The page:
I wish the Bleu Kitchen/Bleu Truck came to Orange County I would pull up every time. Too many places in my area serve really janky garlic noodles. Chef Grubby and his team do Asian food proud
For the cruise liner industry, the COVID-19 pandemic officially began on March 14. That’s when the US Centers for Disease Control and Prevention issued a “no sail” order on all cruise ships operating in US waters. At that point thousands of people were falling ill on various ships around the world, pitching the industry into damage control. From there, individual companies suspended cruises one by one, putting the industry on hold.
We spoke to a man named Jeff Birmingham about what it’s like being one of 99 people onboard a stationary cruise ship designed for 6,000. Jeff describes being alone for most of the day and how the industry is faring from an insider perspective.
Tell us about where you are at the moment.
I’m offshore of Singapore in what I can only describe as the biggest ship parking lot I’ve ever seen. My contract is through February of next year and I’m not sure if I’ll touch dry land before then. As of now, we’ve been told not to expect that.
How does it feel to be on an almost empty cruise liner?
It’s surreal. This ship was built to host thousands of people and I’ve spent years on this ship experiencing it as it was designed. But walking around now, the ship feels lifeless and empty. It’s in stasis waiting for the world to sort itself out so it can go back to what it’s designed to do. Everything is shut down, lights are off, furniture is covered up. It’s a ghost ship.
What do you do everyday? Is there enough work to keep you busy or do you get bored?
I’m not really ever bored. My department usually has about 150 people but now it’s just me to deal with all the paperwork and inspections. It’s an overwhelming amount of work keeping the ship in the kind of condition it needs to stay in so it can go back into service. Plus, since there is very little to do socially the work basically takes all my time. I’ve been here over a month and it feels like I just got here.
While Asian families like Li’s are struggling to hold on, President Donald Trump has continued to tout positive trends for employment numbers.
That success has not been shared by American minorities — economically, they remain the hardest hit. The unemployment rate for Asian Americans has spiked to record highs.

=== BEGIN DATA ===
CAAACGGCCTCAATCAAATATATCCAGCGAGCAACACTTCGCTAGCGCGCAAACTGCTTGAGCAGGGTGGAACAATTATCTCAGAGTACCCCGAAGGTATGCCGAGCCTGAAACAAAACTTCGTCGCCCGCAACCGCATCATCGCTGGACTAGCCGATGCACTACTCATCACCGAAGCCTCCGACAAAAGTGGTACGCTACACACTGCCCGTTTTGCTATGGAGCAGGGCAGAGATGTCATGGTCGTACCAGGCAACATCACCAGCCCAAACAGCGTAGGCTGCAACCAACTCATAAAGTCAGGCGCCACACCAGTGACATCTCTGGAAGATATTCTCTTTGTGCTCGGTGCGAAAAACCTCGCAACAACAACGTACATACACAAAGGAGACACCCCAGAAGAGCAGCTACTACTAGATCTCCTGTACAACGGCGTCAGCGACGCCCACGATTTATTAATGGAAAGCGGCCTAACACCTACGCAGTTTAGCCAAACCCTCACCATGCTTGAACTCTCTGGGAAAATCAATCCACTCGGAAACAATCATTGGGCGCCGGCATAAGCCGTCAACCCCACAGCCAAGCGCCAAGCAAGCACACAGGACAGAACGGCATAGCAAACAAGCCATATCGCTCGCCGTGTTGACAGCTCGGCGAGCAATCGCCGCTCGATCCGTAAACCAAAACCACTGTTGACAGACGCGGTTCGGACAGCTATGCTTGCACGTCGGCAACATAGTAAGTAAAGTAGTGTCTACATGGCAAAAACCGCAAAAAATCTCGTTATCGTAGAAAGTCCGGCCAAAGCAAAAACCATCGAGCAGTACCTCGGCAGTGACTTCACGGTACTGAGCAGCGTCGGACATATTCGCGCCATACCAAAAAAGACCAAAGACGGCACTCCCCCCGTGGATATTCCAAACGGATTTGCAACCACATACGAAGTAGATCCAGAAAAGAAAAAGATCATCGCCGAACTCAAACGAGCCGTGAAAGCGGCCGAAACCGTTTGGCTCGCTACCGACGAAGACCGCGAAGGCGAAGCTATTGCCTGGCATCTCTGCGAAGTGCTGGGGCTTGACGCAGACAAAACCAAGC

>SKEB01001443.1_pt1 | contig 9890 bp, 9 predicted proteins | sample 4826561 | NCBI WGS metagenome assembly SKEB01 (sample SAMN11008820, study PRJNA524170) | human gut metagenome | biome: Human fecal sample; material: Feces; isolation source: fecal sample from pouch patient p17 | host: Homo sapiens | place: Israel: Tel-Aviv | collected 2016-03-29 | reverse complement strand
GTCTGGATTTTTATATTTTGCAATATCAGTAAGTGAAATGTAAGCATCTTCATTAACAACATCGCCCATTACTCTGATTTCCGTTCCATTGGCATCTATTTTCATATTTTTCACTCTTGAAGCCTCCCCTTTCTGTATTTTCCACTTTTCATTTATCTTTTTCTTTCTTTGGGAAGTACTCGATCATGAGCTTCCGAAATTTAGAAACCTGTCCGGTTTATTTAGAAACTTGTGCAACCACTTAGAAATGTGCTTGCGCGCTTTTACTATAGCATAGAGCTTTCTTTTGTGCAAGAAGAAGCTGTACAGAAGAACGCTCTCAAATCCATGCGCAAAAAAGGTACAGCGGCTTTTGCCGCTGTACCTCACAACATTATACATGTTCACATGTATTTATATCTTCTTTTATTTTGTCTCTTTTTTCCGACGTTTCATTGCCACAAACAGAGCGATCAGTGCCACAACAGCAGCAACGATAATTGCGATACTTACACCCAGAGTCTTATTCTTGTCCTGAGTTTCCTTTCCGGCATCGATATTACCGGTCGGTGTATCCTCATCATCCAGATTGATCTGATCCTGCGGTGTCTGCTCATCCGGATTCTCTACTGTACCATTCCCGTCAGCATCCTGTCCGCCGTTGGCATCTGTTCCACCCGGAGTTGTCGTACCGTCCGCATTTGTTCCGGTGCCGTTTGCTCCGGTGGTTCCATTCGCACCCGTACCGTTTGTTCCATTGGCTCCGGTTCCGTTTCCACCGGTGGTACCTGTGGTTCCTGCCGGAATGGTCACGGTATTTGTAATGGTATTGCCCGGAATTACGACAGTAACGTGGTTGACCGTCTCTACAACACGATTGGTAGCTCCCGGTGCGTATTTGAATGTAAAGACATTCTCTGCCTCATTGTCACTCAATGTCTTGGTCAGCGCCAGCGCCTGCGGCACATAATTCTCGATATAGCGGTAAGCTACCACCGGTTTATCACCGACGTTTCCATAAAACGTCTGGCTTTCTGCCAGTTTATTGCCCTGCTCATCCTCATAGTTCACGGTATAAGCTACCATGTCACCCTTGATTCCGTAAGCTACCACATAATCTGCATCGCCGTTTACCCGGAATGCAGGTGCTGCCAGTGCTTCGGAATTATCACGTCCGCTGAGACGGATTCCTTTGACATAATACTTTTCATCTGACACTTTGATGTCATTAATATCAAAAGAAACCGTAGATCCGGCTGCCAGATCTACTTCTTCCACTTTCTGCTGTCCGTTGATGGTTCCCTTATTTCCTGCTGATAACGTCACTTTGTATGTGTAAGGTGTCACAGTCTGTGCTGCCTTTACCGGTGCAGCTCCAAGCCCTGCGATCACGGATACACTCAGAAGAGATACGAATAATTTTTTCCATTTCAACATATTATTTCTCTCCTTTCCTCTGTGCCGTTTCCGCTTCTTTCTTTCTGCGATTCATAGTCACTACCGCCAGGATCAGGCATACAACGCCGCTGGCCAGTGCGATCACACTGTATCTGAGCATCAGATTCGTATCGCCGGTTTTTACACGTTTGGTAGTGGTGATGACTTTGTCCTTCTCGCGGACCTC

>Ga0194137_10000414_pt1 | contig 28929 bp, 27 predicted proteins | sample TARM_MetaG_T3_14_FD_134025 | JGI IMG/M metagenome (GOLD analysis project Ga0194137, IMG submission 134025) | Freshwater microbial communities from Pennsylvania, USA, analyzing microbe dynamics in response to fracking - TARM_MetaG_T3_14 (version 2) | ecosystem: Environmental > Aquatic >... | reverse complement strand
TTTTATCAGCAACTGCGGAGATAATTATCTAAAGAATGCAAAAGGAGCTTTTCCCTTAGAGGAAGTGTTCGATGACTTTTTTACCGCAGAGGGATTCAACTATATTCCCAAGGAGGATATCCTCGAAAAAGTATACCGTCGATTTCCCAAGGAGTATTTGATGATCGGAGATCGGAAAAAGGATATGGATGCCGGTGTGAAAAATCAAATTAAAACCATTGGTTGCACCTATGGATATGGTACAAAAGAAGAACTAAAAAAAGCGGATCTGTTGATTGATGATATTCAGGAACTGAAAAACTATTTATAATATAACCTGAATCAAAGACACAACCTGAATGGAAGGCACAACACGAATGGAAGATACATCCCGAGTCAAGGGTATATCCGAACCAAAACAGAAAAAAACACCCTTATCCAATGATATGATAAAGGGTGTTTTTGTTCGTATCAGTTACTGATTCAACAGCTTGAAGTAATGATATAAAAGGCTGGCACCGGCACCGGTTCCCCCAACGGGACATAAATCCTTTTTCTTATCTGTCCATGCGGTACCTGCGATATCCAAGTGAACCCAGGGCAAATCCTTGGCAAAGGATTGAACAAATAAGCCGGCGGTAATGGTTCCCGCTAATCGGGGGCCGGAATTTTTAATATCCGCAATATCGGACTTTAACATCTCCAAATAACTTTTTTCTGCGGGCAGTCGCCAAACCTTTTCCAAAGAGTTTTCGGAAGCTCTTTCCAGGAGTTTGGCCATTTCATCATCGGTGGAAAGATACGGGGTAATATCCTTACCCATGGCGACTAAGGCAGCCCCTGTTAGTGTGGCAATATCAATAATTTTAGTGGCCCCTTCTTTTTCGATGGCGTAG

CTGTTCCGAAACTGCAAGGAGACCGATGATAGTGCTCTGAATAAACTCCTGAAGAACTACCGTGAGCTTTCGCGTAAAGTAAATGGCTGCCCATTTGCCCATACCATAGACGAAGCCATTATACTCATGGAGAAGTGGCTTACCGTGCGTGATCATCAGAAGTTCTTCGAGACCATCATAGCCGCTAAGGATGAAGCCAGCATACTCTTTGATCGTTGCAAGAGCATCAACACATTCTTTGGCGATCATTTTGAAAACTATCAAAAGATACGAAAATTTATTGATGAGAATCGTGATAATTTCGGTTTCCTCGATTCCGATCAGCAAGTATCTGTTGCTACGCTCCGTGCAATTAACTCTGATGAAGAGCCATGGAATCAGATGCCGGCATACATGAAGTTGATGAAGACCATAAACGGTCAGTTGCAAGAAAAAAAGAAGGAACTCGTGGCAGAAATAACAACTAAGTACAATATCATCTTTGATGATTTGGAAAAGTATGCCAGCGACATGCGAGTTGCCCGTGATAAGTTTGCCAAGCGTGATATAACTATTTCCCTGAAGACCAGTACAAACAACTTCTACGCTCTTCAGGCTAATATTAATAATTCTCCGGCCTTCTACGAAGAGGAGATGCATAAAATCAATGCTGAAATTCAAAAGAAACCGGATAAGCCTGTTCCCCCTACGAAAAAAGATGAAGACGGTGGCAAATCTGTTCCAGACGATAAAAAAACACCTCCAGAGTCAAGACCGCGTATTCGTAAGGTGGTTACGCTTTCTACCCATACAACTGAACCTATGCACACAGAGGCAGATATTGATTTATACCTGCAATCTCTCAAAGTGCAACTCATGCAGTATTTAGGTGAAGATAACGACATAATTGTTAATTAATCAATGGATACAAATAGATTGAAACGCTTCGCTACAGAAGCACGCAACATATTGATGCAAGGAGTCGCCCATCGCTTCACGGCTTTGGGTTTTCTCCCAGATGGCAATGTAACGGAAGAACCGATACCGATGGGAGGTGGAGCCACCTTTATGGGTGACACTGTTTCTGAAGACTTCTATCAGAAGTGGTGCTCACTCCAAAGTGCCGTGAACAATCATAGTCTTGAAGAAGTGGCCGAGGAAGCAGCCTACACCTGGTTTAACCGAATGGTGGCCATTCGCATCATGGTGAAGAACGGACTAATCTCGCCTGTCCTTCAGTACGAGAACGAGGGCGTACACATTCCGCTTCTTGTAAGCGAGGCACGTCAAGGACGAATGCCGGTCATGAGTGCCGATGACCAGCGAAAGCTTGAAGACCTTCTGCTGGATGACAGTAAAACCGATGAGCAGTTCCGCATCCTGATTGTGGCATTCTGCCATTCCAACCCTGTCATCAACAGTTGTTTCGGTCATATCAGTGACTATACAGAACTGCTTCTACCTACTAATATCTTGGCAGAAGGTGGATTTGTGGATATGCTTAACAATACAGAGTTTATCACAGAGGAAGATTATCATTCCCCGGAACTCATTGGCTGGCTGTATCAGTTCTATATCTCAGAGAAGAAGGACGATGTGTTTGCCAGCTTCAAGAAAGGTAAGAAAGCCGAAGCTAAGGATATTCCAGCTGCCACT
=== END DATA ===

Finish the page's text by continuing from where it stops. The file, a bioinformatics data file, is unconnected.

It’s a drastic change from before the pandemic, when the demographic had the lowest unemployment rate across the board, at just 2.5%.
Today, Asian American unemployment has more than quadrupled to 10.7%. Black Americans are the only demographic with a higher unemployment rate.
Racist rhetoric from the White House likely hasn’t helped, with Trump repeatedly referring to COVID-19 as “the China virus.”
The backlash over the origin of the novel coronavirus has made recovery for Asian-owned businesses like the Li’s nearly impossible.
“National leadership kept referring to it as ‘the Chinese virus’ or ‘the China virus,’” Li said. “Of course with that kind of name, Chinatown and the people that live and work here are going to be associated with it.”
Source: ABC News
Nonette Llabres spoke with Justin about his solidarity with the Black Lives Matter movement, his experience as an African American designer, the need for more diversity in agency leadership roles, and taking inspired action to balance working for yourself and making a difference in the world.
Nonette: You mentioned how diverse the current Black Lives Matter movement is and how radical change is happening now because of this and unity; what are your thoughts on the current diversity gap in the design industry?
Justin: Agencies have to make diversifying their creative teams more of a priority and put boots on the ground to attract BIPOC talent. Some of the best work I ever did in my career came from the most diverse teams I led or was a part of when I was in the agency world. I feel it’s important not to discredit a person’s culture and how that has helped shape their human experience and style. Each person brings a different perspective to solving a problem. If you give designers of different backgrounds the same problem, they are most likely going to have different solutions based on their own unique relation to the world. This will naturally create more sound concepts in campaigns, commercials, products, etc.